computational neuroscience
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How should I feel about sentiment analysis?

How should I feel about sentiment analysis? | computational neuroscience | Scoop.it

Sentiment analysis is all about figuring out the attitude of someone speaking or writing. With so much being expressed through various social media across the Web, knowing the actual attitude behind the words is more important than what’s being transmitted.

 

We do this with software applications that allow us to use automation to track sentiments about products, brands and individuals and to understand whether they’re viewed positively or negatively. We analyze blogs, reviews, tweets and comments as broadly as they’re available.

 

Find Out More: http://successfulworkplace.com/2012/11/04/how-should-i-feel-about-sentiment-analysis/


Via Antonino Militello
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Synergies between Intrinsic and Synaptic Plasticity Based on Information Theoretic Learning

Synergies between Intrinsic and Synaptic Plasticity Based on Information Theoretic Learning | computational neuroscience | Scoop.it

In experimental and theoretical neuroscience, synaptic plasticity has dominated the area of neural plasticity for a very long time. Recently, neuronal intrinsic plasticity (IP) has become a hot topic in this area. IP is sometimes thought to be an information-maximization mechanism. However, it is still unclear how IP affects the performance of artificial neural networks in supervised learning applications. From an information-theoretical perspective, the error-entropy minimization (MEE) algorithm has newly been proposed as an efficient training method. In this study, we propose a synergistic learning algorithm combining the MEE algorithm as the synaptic plasticity rule and an information-maximization algorithm as the intrinsic plasticity rule. We consider both feedforward and recurrent neural networks and study the interactions between intrinsic and synaptic plasticity. Simulations indicate that the intrinsic plasticity rule can improve the performance of artificial neural networks trained by the MEE algorithm.


Via Ashish Umre
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Brain mapping reveals neurological basis of decision-making in rats

Brain mapping reveals neurological basis of decision-making in rats | computational neuroscience | Scoop.it
Scientists at UC San Francisco have discovered how memory recall is linked to decision-making in rats, showing that measurable activity in one part of the brain occurs when rats in a maze are playing out memories that help them decide which way to turn. The more they play out these memories, the more likely they are to find their way correctly to the end of the maze.

Via Ashish Umre
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Information Driven Self-Organization of Complex Robotic Behaviors

Information Driven Self-Organization of Complex Robotic Behaviors | computational neuroscience | Scoop.it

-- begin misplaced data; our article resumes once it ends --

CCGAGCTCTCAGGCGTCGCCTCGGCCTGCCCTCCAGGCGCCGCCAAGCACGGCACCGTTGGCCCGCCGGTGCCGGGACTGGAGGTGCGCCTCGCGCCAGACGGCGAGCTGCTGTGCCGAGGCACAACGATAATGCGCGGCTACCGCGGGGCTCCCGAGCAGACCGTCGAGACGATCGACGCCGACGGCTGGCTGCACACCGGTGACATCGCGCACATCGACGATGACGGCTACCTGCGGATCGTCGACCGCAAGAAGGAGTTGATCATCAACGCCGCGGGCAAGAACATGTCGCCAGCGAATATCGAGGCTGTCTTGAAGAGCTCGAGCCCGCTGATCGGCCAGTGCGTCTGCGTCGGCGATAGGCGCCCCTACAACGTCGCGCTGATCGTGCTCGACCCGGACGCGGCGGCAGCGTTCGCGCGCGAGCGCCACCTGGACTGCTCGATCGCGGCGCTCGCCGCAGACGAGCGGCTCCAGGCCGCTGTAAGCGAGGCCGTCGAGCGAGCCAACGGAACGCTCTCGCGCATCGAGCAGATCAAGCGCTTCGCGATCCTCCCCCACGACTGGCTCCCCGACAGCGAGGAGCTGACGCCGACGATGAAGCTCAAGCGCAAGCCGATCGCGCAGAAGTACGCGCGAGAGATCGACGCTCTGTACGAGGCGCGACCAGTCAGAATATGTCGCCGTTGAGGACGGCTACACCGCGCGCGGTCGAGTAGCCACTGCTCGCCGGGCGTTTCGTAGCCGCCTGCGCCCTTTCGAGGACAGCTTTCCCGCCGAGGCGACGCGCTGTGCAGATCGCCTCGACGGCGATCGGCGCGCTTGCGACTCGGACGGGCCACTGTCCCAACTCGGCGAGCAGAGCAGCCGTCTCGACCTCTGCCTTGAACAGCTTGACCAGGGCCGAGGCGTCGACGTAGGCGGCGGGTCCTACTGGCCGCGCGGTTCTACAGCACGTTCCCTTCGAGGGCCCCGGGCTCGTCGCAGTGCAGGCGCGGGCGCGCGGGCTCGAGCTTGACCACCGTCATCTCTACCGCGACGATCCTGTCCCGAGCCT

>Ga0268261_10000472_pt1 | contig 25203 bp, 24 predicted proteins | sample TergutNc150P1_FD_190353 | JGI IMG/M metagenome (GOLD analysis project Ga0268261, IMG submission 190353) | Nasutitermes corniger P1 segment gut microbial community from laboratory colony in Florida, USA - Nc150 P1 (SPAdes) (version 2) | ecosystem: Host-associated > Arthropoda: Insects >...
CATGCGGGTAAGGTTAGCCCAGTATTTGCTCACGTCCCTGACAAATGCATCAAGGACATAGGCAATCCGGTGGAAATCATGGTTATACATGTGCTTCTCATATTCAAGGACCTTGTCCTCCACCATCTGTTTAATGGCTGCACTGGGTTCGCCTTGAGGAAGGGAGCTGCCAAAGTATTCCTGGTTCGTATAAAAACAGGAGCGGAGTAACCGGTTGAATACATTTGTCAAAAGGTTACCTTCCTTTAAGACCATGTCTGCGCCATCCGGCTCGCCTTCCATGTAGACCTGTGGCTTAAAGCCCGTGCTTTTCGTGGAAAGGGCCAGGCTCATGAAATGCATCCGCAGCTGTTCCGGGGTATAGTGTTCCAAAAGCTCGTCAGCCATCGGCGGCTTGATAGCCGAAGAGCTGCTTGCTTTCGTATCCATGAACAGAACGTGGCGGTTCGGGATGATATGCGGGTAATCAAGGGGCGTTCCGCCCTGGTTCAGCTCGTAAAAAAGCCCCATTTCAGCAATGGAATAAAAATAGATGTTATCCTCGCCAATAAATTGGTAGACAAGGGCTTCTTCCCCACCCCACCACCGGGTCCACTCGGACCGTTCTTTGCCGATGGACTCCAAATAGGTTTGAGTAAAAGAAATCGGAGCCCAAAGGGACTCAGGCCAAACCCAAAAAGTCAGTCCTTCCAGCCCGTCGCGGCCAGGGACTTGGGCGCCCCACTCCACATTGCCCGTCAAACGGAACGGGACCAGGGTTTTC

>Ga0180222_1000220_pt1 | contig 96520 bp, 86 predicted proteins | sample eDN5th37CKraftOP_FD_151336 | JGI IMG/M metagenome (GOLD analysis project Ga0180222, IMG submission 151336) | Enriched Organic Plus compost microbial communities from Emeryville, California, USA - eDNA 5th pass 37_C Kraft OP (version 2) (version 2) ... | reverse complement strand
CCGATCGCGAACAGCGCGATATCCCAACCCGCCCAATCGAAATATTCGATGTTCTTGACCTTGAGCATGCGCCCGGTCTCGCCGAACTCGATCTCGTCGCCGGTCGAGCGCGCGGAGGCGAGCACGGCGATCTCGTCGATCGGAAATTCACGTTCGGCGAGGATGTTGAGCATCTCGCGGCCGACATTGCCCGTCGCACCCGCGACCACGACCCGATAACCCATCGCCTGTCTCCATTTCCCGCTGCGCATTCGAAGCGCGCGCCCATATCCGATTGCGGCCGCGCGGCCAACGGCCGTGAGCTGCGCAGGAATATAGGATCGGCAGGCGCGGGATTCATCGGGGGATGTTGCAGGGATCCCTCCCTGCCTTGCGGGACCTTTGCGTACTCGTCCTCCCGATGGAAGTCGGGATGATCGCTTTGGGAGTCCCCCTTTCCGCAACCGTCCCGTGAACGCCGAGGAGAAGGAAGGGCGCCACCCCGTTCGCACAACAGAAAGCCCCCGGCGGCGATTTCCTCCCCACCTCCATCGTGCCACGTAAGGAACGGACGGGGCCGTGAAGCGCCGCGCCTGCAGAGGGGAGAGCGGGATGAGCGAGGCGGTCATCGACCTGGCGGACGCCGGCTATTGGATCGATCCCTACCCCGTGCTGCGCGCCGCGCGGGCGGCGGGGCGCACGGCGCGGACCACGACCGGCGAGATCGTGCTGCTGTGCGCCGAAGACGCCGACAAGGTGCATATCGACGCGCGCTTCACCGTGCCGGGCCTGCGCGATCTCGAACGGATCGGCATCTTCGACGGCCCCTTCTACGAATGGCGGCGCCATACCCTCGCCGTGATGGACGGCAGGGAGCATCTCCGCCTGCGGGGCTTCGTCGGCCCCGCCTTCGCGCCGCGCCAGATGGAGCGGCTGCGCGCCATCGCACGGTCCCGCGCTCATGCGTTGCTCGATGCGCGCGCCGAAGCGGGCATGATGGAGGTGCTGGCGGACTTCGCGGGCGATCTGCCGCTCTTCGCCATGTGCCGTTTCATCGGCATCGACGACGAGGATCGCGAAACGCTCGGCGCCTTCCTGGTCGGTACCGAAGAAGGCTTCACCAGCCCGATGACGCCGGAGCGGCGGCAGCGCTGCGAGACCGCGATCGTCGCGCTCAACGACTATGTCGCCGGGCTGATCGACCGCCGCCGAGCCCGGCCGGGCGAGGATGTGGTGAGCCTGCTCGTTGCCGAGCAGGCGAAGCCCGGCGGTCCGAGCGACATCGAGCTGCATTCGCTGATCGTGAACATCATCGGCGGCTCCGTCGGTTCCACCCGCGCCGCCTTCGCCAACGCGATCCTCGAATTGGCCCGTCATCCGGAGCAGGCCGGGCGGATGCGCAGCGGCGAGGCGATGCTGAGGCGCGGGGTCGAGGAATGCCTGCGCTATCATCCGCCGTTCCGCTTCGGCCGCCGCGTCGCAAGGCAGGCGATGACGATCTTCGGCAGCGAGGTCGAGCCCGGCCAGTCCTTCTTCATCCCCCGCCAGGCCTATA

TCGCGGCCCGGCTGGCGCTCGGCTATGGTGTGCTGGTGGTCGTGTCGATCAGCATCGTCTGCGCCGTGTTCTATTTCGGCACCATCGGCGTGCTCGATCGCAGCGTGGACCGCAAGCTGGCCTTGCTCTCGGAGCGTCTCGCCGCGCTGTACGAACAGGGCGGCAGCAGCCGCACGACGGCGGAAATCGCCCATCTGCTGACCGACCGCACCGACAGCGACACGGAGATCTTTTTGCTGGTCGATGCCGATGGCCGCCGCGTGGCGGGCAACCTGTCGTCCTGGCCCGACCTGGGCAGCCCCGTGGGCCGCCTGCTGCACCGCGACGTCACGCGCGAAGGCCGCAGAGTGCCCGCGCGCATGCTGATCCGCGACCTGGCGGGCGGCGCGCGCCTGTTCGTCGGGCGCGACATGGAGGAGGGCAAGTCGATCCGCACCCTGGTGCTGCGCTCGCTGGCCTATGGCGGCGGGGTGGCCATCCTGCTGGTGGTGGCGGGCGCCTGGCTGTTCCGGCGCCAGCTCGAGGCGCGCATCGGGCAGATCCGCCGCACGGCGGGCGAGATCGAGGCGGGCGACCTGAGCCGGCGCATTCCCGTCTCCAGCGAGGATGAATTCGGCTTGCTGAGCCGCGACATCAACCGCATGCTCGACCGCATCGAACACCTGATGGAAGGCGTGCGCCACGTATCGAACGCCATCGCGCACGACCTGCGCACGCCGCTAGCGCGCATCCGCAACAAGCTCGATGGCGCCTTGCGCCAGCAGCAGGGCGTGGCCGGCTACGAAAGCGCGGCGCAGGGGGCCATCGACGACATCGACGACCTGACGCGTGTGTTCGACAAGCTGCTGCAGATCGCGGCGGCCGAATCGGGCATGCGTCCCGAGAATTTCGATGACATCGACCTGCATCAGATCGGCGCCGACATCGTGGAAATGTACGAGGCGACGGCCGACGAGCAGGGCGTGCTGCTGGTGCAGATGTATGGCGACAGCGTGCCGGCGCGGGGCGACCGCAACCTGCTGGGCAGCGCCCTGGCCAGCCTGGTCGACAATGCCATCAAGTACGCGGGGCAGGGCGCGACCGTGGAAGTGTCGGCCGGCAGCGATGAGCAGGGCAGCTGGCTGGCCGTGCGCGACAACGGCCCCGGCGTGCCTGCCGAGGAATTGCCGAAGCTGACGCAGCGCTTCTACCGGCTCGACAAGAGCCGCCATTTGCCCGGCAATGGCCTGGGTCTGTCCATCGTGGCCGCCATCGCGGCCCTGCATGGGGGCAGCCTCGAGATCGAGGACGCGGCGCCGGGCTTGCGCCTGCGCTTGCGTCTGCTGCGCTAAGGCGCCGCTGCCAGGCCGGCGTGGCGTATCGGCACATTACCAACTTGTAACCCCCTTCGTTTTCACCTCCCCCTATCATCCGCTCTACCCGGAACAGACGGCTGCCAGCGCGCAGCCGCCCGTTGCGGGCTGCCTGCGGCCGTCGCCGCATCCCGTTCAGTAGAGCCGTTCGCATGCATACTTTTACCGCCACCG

Information theory is a powerful tool to express principles to drive autonomous systems because it is domain invariant and allows for an intuitive interpretation. This paper studies the use of the predictive information (PI), also called excess entropy or effective measure complexity, of the sensorimotor process as a driving force to generate behavior. We study nonlinear and nonstationary systems and introduce the time-local predicting information (TiPI) which allows us to derive exact results together with explicit update rules for the parameters of the controller in the dynamical systems framework. In this way the information principle, formulated at the level of behavior, is translated to the dynamics of the synapses. We underpin our results with a number of case studies with high-dimensional robotic systems. We show the spontaneous cooperativity in a complex physical system with decentralized control. Moreover, a jointly controlled humanoid robot develops a high behavioral variety depending on its physics and the environment it is dynamically embedded into. The behavior can be decomposed into a succession of low-dimensional modes that increasingly explore the behavior space. This is a promising way to avoid the curse of dimensionality which hinders learning systems to scale well.


Via Ashish Umre
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Origin of a giant synapse discovered

Origin of a giant synapse discovered | computational neuroscience | Scoop.it

Humans and most mammals can determine the spatial origin of sounds with remarkable acuity. We use this ability all the time—crossing the street; locating an invisible ringing cell phone in a cluttered bedroom. To accomplish this small daily miracle, the brain has developed a circuit that's rapid enough to detect the tiny lag that occurs between the moment the auditory information reaches one of our ears, and the moment it reaches the other. The mastermind of this circuit is the "Calyx of Held," the largest known synapse in the brain. EPFL scientists have revealed the role that a certain protein plays in initiating the growth of these giant synapses. The discovery, published in Nature Neuroscience, could also help shed light on a number of neuropsychiatric disorders.


Via Ashish Umre
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